Beg, steal or borrow? Thrice album leak three months ahead of schedule reveals major crack in the industry.
iTunes legal downloads. Joint touring & recording contracts. Album releases through Guitar Hero and Rock Band video games. Spotify free music streaming supported by advertising revenue. After years of struggling to adapt to the ever-changing digital landscape the music industry finally thought it was regaining some level of control, offering profitable solutions to finally quash the threat of illegal downloading.
It’s a typical Wednesday morning. Still a little giddy from Monday’s news that Thrice would be releasing their new album Beggars on October 12th, imagine my surprise to find myself with a full copy of the album only 48 hours later. Now whilst my ego would like to think I have this “Vagrant Records advance promotional stream”; as the watermark on each track reminds me, through hard earned industry connections in my journalistic career, the reality is the album has been leaked onto numerous file-sharing sites months ahead of the planned release for anyone and everyone to access.
Skipping the issue of whoever is accountable for the leak, an issue I’m sure Vagrant and Thrice will be keen to address, if nothing else, the leak of a clearly finished and mastered album, almost three months ahead of the planned release surely raises the issue, why would a finished album take three months to package and release? As much as I love Thrice and have championed their work in the past, their often experimental and progressive nature removes any chance of mainstream success, therefore eliminating the need for a huge marketing operation to propel them to the masses that still think ‘Sex On Fire’ is a really clever song. Equally as apparent, whilst marketing is no doubt vitally important to any band doing the rounds in this ultra-competitive digital-overload age we live in, Thrice are a band with such a dedicated UK and US fan base that a new album would sell to the core audience with or without additional marketing support.
So why three months? Is the industry really still that much of sadist, still that much of a bully, it has to get its kicks from denying its own audience what it wants? Surely this is why illegal downloading became such a problem in the late nineties? Maybe they still don’t get that music is not just a product they can’t tease us with. People want to hear new music from their favourite artists as soon as possible. If it’s made available in some form or another then its only human nature that people are going to right click, save as.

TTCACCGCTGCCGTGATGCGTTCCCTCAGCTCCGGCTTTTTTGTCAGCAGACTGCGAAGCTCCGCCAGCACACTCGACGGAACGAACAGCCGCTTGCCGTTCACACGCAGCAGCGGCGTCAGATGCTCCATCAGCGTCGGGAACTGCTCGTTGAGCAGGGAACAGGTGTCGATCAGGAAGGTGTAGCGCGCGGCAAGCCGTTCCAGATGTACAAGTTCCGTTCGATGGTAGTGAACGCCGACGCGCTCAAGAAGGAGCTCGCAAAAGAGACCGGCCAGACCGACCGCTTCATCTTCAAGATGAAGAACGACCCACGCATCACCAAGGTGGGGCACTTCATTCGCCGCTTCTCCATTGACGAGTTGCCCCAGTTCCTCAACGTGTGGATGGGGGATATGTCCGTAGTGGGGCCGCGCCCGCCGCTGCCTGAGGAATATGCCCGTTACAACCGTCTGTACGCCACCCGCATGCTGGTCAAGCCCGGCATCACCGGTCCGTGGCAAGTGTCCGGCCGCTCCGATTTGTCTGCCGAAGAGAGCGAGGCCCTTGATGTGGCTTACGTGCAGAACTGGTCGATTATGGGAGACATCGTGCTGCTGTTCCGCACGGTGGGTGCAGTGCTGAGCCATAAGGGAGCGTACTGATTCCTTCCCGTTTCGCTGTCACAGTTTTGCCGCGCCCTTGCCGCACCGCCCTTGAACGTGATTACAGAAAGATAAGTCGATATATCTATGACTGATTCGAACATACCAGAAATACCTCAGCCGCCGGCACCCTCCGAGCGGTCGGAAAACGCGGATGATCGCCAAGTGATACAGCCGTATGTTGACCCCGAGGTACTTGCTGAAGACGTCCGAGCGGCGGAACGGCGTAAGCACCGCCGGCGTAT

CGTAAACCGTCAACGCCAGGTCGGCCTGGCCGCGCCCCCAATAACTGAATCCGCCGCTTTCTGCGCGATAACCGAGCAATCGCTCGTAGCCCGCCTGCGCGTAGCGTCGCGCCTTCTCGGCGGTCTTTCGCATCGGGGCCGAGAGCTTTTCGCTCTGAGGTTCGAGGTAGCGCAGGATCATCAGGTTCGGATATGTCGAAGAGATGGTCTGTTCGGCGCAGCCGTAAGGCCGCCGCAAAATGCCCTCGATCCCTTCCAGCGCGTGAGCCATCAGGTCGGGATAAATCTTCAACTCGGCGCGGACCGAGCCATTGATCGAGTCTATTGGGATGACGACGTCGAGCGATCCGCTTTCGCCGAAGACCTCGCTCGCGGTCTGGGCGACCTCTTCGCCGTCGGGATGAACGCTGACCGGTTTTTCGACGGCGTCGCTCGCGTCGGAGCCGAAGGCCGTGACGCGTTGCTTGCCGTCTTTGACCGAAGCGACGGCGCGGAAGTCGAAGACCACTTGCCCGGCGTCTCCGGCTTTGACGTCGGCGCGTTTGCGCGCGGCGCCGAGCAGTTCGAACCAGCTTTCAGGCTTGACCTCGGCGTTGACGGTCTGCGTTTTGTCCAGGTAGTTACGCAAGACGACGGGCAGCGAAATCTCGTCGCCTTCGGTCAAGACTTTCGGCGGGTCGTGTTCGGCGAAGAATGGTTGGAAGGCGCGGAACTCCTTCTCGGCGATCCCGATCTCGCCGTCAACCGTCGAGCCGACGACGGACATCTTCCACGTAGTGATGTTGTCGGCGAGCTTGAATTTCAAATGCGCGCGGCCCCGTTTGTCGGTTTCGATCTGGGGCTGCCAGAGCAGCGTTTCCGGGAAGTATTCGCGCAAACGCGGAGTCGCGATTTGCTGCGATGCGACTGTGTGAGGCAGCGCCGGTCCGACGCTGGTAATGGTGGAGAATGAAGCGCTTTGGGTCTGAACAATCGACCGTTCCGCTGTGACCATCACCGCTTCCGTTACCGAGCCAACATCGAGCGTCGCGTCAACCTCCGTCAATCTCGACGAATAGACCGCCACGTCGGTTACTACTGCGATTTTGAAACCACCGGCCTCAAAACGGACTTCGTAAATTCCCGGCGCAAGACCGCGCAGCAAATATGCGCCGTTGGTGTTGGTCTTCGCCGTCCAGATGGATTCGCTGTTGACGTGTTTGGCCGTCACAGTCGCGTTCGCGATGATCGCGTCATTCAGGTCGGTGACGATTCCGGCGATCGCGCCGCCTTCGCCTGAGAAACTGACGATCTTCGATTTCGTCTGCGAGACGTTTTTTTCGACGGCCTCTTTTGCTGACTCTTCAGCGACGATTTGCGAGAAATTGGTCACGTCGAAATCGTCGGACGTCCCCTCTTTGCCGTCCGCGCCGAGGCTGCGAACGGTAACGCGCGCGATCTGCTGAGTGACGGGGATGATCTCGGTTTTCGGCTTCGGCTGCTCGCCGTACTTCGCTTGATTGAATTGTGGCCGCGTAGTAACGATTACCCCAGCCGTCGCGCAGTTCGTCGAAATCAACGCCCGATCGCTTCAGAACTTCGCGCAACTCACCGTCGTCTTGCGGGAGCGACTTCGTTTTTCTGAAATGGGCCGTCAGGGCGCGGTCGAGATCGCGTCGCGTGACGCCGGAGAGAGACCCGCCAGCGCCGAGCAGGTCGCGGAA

No doubt fingers will be pointed at the fans for file sharing, as has been so wrongly done in the past in search of an easy scapegoat (also conveniently neglecting the side benefits that may come from it) . And whilst whoever is responsible for the leak SHOULD face consequences; after all unless it turns out to be one of the greatest PR stunts in recent memory it’s unlikely it will be anyone who had any actual creative input on the album, the industry should heed this as a warning. You’ve got the fans back, don’t risk losing them again. Give them what they want, as soon as you can, and everyone’s happy.
In 2007 Radiohead successfully released In Rainbows online months ahead of its physical release. The bold move was followed by numerous releases in 2008, including Bloc Party’s third full length Intimacy released in a similar staggered fashion. Would it be too much to expect all artists to follow? Why not release the album online as soon as it’s available for the real fans, and then save all the marketing for the casual audience and a physical release later (that no doubt the majority of dedicated fans will buy again anyway)? Or why not, in these times of economic recession, cut the marketing crap and just get the music out there as easily and quickly as possible, in turn reducing costs and boosting the all so important profit margins?
Whilst at time of writing this incident seems pretty unique – given that most albums only leak within a few weeks of release, don’t be surprised for it to become a more common occurrence in the future. Check out http://www.thrice.net/ for the band’s official response.
“Something’s gone terribly wrong, everyone, all the world is mad” – it’s almost as if Thrice knew, even if the industry didn’t.